Five Unusual Places to Look for Article Ideas by Chryselle D'Silva Dias Every writer knows that ideas for articles are everywhere around us. Books, websites and magazines on writing tell us to seek inspiration from our lives and the world we live in. To invite the muse, we're asked to make lists of our hobbies, life experiences and the topics we dearly want to write about. We do all that and yet find ourselves often staring at a blank page wondering if there is anything left to write about. If you are having trouble finding ideas for an article or a nonfiction submission, here are five under-your-noses places that could spark off some much-needed brainwaves: Forums: Go where your target audience is and find out what it is they need to know. There you have it. Copyright © 2007 Chryselle D'Silva Dias This article may not be reprinted without the author's written permission. Chryselle D'Silva Dias is a UK-based freelance writer whose print and online articles have been published in the UK, US, and India.
The Thirty-Six Dramatic Situations The Thirty-Six Dramatic Situations is a descriptive list which was created by Georges Polti to categorize every dramatic situation that might occur in a story or performance. To do this Polti analyzed classical Greek texts, plus classical and contemporaneous French works. He also analyzed a handful of non-French authors. In his introduction, Polti claims to be continuing the work of Carlo Gozzi, who also identified 36 situations. Publication history “Gozzi maintained that there can be but thirty-six tragic situations. This list was published in a book of the same name, which contains extended explanations and examples. The list is popularized as an aid for writers, but it is also used by dramatists, storytellers and many others. The 36 situations Each situation is stated, then followed by the necessary elements for each situation and a brief description. See also References External links
How To Diagnose Your Novel's Strengths and Weaknesses by Darcy Pattison ithout reading a single word of your novel, I can tell you some of its strengths and weaknesses by using the “Shrunken Manuscript” technique. The technique was born accidentally several years ago, when a friend asked me to critique her manuscript. We were a bit short on money at the time and I didn’t want to print out a couple hundred pages to read. Instead, I single-spaced the manuscript, reduced the font and then printed it out. What I saw amazed me. Chapters that covered ten pages were now encapsulated on just three pages. I decided to be really radical. I’ve heard the complaints: you can’t read a manuscript at that font size. How to Use the Shrunken Manuscript Technique Here’s how the process works. Now, step back and observe. For example, if you have two strong chapters at the beginning and three strong chapters at the end, you have the dreaded sagging middle problem. At first, students were skeptical that this Shrunken Manuscript technique worked. 1. 30 pages. 2. 3. 4. Characters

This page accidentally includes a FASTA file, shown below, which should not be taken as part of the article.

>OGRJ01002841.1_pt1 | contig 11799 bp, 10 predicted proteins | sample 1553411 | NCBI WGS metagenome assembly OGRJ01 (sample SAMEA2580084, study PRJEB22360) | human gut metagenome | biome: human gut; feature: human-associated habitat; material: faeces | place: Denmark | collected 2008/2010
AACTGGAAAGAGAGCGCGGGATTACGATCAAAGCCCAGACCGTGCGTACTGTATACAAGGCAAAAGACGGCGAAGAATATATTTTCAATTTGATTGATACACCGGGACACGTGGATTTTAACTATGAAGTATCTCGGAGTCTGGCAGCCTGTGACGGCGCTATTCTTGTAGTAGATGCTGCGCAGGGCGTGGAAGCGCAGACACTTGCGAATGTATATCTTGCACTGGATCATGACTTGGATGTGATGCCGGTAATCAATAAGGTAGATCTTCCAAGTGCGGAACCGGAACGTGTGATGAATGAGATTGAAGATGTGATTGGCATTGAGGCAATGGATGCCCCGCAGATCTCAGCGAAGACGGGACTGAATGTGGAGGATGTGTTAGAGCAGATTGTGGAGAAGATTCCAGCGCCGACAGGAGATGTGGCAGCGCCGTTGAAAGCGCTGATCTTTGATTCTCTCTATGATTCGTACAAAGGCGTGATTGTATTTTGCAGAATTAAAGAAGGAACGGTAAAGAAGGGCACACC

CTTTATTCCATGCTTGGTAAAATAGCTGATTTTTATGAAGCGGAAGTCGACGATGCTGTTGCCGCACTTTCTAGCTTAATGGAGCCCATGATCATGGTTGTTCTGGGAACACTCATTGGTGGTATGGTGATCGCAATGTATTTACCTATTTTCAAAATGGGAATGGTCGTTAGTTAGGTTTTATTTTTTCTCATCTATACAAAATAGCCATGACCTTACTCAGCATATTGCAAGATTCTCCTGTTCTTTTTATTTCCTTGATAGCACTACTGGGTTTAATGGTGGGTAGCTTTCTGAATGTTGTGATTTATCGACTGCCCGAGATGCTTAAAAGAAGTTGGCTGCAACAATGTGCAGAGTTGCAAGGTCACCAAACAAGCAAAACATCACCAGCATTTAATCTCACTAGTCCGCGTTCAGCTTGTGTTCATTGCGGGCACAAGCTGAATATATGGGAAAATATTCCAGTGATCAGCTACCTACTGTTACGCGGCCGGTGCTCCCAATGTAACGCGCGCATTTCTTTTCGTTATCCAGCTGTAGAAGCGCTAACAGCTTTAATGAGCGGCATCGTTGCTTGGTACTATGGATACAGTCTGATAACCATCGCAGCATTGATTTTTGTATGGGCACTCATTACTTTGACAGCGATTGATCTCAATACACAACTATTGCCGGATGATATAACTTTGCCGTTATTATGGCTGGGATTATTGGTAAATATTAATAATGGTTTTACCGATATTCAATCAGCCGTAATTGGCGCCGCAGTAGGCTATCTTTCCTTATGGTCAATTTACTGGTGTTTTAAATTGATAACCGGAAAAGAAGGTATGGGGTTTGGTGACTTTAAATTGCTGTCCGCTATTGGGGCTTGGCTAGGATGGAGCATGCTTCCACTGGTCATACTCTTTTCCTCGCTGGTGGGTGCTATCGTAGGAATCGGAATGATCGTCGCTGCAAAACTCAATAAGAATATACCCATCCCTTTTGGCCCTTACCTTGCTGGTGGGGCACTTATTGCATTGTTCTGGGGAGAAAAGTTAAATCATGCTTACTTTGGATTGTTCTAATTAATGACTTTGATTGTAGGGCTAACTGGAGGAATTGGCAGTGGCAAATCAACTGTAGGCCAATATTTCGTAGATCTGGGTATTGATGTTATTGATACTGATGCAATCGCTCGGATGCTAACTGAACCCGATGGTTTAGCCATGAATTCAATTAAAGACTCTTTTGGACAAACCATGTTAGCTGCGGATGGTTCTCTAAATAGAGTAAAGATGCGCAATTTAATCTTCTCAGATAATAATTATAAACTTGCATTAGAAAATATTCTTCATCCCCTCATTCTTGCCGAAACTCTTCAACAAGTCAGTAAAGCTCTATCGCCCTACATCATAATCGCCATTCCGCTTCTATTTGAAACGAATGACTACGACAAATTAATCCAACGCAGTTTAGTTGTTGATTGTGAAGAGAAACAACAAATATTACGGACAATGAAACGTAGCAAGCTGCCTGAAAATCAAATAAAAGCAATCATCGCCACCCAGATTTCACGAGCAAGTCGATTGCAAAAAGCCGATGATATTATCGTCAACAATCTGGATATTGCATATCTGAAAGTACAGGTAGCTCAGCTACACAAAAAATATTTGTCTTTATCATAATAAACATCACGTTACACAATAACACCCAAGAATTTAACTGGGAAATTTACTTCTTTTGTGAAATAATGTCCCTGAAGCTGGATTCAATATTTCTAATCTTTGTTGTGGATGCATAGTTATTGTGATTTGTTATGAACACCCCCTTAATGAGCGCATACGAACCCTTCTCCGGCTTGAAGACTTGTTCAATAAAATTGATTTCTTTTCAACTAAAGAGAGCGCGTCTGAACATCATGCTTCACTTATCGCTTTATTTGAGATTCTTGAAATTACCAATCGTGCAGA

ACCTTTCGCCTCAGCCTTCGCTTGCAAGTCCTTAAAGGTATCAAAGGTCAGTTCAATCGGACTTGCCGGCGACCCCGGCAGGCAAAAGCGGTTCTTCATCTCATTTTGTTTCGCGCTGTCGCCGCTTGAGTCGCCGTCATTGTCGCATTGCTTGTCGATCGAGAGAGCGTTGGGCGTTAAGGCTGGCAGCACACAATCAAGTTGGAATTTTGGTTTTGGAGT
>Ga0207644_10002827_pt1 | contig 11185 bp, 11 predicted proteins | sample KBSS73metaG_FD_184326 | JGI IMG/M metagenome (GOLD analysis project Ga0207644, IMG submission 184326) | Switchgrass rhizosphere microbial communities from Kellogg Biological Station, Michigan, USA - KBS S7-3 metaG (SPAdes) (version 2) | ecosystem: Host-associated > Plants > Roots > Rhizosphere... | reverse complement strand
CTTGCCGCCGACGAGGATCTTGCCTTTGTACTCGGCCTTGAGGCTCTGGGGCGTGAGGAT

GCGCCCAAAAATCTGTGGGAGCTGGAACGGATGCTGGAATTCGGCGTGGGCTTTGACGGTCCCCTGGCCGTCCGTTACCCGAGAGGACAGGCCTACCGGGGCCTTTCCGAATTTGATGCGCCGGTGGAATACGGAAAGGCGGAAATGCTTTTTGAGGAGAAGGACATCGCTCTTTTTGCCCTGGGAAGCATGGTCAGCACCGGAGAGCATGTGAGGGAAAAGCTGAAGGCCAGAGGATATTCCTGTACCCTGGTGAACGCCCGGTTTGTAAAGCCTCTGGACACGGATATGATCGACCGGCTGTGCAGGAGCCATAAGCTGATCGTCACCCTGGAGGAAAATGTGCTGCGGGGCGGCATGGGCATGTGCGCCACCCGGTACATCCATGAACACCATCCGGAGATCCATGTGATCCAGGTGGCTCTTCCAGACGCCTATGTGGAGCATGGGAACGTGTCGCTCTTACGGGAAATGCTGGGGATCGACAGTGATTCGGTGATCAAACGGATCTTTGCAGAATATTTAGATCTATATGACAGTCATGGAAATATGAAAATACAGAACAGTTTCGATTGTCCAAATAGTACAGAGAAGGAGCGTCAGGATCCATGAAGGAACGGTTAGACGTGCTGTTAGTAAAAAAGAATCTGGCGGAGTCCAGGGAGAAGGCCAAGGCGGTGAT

102 Resources for Fiction Writing « Here to Create UPDATE 1/10: Dead links removed, new links added, as well as Revision and Tools and Software sections. Are you still stuck for ideas for National Novel Writing Month? Or are you working on a novel at a more leisurely pace? Here are 102 resources on Character, Point of View, Dialogue, Plot, Conflict, Structure, Outlining, Setting, and World Building, plus some links to generate Ideas and Inspiration. 10 Days of Character Building Name Generators Name Playground The Universal Mary Sue Litmus Test Priming the idea pump (A character checklist shamlessly lifted from acting) How to Create a Character Seven Common Character Types Handling a Cast of Thousands – Part I: Getting to Know Your Characters It’s Not What They Say . . . Establishing the Right Point of View: How to Avoid “Stepping Out of Character” How to Start Writing in the Third Person Web Resources for Developing Characters What are the Sixteen Master Archetypes? Building Fictional Characters Fiction Writer’s Character Chart Speaking of Dialogue
Where Should a Second Chapter Start? on October 12th, 2010 by Fiction Editor Beth Hill and last modified on October 12, 2010 We’ve all read advice about the first chapter—how and where to begin a story; what makes for strong openings, depending on the genre; what not to include in the first paragraph or page of chapter one; what to include in a novel’s opening. We understand that a good opening chapter sets the tone and introduces lead characters and gets the plot rolling. We know almost as much about the final chapter, the final paragraph, and the final words. About how to finish a story so that it’s complete and satisfying and induces the reader to want more. Yet, where’s the advice for chapter two? What do we do to move from that compelling first chapter—the one that’s seen more rewrites than all other pages combined and multiplied by 10—and into the meat of the story? We certainly want to continue the tone we’ve established. Sure there are. Where should a second chapter start? 1. 2.
Outlining Your Novel: Create a Roadmap to Storytelling Success | Writer's Digest Tutorials Writers often look upon outlines with fear and trembling. Won’t outlines limit your creativity and rob the joy of discovery from your first draft? Why spend all that time preparing for a story when you could be writing it? But when properly understood and correctly wielded, the outline is one of the most powerful weapons in a writer’s arsenal. Outlines ensure cohesion and balance in the finished story. During this 63-minute video tutorial, you’ll learn: How to choose the right type of outline for you How to brainstorm plot ideas How to discover your characters How to organize your scenes How to format your finished outline How to put your outline to use